On the other hand, the other spouse who is not involved in the business may feel that he or she does not have enough influence over the decisions of the business. If the spouse who runs the business makes important decisions, this can have an impact on the entire family. It is important that both spouses agree on a common approach to avoid such conflicts.
Another issue that may arise is who will benefit from any value added to the business. If the business was created during the marriage, it may be considered joint property. However, if it was established before the marriage, it is the property of the spouse concerned. It is important that both spouses, and possibly an attorney, agree on a common approach to how any added value can be divided if divorce should occur.
- Some possible solutions to these problems may be:
- – Communication and openness between both spouses
- – Agreeing on a joint approach to important decisions
- – A written agreement about the possible added value of the company in case of divorce or separation
Implications in a divorce case involving a business owned by one spouse
A divorce case can have far-reaching implications, especially if the business is owned by one spouse. In this case, the question arises as to who benefits from the added value.
In Germany, the principle of "Zugewinngemeinschaft applies in principle, which means that assets acquired during the marriage are shared. If the business has significantly increased in value during the marriage period, this can lead to a complex legal situation.
In the event of a divorce, all assets, including the business, are first listed and valued. If the business is owned by only one spouse, a settlement payment may have to be made to the other spouse in order to share the asset fairly.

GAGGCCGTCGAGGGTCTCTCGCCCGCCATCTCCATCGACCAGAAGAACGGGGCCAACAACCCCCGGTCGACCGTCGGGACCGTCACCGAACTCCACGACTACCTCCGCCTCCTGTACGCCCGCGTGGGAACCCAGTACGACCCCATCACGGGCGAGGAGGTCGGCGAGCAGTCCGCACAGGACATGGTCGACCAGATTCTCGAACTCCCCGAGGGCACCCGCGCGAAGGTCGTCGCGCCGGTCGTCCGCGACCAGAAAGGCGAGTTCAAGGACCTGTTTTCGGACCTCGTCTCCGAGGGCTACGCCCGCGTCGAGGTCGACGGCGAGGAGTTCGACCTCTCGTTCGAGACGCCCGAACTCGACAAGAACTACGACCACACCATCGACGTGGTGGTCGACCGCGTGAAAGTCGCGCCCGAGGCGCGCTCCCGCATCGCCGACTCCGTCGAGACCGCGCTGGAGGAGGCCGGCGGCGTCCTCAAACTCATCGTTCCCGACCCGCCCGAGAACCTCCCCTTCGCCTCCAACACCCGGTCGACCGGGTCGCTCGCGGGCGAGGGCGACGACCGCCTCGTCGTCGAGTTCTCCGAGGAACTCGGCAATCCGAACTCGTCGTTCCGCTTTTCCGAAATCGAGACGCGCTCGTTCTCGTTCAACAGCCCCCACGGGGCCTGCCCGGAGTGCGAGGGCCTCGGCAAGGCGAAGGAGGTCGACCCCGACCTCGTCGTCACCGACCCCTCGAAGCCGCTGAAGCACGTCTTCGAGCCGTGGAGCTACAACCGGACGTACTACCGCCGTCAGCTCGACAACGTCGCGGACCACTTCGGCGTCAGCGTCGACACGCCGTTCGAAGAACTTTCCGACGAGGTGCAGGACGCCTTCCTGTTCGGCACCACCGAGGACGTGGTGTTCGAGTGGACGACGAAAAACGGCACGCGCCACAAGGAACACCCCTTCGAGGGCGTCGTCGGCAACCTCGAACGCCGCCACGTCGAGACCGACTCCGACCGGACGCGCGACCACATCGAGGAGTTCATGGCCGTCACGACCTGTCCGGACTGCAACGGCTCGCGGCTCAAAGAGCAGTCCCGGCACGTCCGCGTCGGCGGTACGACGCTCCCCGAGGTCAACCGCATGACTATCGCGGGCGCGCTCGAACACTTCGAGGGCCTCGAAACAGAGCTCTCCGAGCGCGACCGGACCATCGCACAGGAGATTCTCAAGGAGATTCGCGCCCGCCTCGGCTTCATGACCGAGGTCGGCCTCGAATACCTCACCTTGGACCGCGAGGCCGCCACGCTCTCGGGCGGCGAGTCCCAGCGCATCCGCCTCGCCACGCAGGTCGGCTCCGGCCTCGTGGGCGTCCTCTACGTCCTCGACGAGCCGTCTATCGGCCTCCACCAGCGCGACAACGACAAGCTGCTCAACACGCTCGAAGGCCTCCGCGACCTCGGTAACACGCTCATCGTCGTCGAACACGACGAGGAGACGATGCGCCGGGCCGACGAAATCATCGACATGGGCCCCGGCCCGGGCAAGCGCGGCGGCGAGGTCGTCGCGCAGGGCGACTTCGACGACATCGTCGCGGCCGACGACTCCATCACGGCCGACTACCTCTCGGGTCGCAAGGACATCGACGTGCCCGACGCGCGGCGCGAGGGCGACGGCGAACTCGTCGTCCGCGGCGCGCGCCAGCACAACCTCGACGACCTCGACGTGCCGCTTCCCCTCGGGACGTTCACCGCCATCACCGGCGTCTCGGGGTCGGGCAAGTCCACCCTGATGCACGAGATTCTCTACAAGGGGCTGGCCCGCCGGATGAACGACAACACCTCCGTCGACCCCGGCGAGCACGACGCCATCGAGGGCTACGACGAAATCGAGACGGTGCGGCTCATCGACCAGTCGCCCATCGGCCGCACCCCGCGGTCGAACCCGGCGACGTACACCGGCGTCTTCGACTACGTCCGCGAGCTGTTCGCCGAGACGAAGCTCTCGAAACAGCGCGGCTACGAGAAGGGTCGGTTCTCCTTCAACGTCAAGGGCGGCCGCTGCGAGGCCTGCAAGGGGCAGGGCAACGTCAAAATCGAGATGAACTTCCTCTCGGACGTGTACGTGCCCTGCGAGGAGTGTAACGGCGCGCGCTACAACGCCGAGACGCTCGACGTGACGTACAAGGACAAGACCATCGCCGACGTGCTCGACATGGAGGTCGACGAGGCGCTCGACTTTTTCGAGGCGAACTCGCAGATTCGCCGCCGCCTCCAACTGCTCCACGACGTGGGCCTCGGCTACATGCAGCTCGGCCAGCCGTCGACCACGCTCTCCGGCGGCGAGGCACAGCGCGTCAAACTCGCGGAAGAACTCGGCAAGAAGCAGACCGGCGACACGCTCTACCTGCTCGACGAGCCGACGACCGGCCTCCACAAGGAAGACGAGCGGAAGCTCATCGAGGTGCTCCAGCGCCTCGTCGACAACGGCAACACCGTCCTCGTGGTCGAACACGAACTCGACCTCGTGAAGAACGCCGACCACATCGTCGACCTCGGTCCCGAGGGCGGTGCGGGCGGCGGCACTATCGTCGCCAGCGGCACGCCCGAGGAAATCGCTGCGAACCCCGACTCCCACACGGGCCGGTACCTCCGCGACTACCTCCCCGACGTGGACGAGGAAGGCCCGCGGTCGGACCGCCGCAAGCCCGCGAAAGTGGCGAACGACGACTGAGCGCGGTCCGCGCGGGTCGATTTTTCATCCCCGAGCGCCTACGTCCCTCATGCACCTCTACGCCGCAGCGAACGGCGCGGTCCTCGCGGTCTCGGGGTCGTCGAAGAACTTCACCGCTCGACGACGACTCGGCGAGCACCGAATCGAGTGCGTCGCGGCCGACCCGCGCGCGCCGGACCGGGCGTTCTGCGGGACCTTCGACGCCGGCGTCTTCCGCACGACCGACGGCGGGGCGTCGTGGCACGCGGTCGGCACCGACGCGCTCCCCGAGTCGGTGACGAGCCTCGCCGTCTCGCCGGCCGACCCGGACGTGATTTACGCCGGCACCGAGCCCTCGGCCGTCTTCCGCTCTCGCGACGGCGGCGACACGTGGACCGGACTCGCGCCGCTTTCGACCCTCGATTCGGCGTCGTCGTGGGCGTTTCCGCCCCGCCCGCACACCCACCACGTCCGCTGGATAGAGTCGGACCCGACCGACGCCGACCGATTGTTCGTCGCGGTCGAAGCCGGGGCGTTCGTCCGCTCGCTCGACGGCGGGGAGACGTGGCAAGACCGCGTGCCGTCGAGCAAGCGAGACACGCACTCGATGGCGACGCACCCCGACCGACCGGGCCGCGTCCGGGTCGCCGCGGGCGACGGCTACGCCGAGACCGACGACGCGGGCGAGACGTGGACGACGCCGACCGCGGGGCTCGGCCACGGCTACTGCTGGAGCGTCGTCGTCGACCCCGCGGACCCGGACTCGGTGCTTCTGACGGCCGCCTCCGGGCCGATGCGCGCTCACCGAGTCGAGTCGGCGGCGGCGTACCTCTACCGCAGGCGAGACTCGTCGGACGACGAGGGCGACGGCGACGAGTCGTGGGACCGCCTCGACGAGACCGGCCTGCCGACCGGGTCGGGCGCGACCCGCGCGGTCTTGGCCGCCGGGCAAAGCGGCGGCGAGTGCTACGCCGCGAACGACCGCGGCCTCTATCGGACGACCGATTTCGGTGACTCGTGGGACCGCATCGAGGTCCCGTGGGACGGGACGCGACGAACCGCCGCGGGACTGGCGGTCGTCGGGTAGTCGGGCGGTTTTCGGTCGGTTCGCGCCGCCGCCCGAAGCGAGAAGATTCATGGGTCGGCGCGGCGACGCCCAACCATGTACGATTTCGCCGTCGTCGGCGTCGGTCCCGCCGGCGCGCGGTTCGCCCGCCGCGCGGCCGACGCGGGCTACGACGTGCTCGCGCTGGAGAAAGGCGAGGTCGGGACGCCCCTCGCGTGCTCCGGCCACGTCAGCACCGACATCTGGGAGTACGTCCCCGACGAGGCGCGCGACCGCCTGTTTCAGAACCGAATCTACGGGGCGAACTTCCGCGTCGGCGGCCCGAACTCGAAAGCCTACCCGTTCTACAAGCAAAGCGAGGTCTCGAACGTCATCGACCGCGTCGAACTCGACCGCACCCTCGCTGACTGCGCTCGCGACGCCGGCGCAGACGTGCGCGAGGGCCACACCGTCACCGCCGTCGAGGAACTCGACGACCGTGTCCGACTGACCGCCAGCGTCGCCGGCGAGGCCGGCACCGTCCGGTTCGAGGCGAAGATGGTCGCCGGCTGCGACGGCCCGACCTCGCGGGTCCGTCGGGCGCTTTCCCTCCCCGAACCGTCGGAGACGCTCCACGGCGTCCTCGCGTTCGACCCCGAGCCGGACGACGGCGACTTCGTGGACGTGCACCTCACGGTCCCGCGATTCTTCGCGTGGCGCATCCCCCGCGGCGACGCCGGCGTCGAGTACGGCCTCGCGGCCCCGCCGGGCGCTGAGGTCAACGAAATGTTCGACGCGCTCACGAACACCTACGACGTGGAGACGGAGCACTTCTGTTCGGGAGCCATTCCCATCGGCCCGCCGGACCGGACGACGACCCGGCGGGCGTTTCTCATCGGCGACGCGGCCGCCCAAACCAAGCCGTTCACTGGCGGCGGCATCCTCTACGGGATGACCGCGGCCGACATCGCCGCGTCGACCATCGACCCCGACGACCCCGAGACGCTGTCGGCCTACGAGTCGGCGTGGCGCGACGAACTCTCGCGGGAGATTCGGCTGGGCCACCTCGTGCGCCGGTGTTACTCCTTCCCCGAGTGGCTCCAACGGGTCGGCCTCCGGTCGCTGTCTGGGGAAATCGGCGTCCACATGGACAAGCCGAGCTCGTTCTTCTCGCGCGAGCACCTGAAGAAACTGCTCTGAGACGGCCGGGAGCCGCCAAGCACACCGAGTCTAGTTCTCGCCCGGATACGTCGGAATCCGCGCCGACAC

It should be borne in mind that the actual added value of the business is not always easy to determine, as it is not always directly attributable to the contribution of one spouse. If both spouses are involved in the management of the business, this can make the valuation even more difficult.
Conclusion and recommendations
Having intensively studied the case of the business owned by one spouse, we can draw the following conclusion:
- There are several legal requirements to consider in order to run a business owned by a spouse
- The division of profits between the two spouses can be problematic
- An amicable settlement between the spouses may be advisable to avoid complications
- It is advisable to consult a qualified attorney to take the proper steps
As a recommendation, therefore, we can state that it is important to make a clear and mutually agreeable arrangement from the very beginning in order to avoid disputes and to run the business successfully. It is advisable to regularly divide the finances and profits of the business and to be transparent about the spouse’s share of ownership.
In summary, it is possible for a business owned by one spouse to be successful if all legal requirements are met and there is a clear division of profits between the spouses.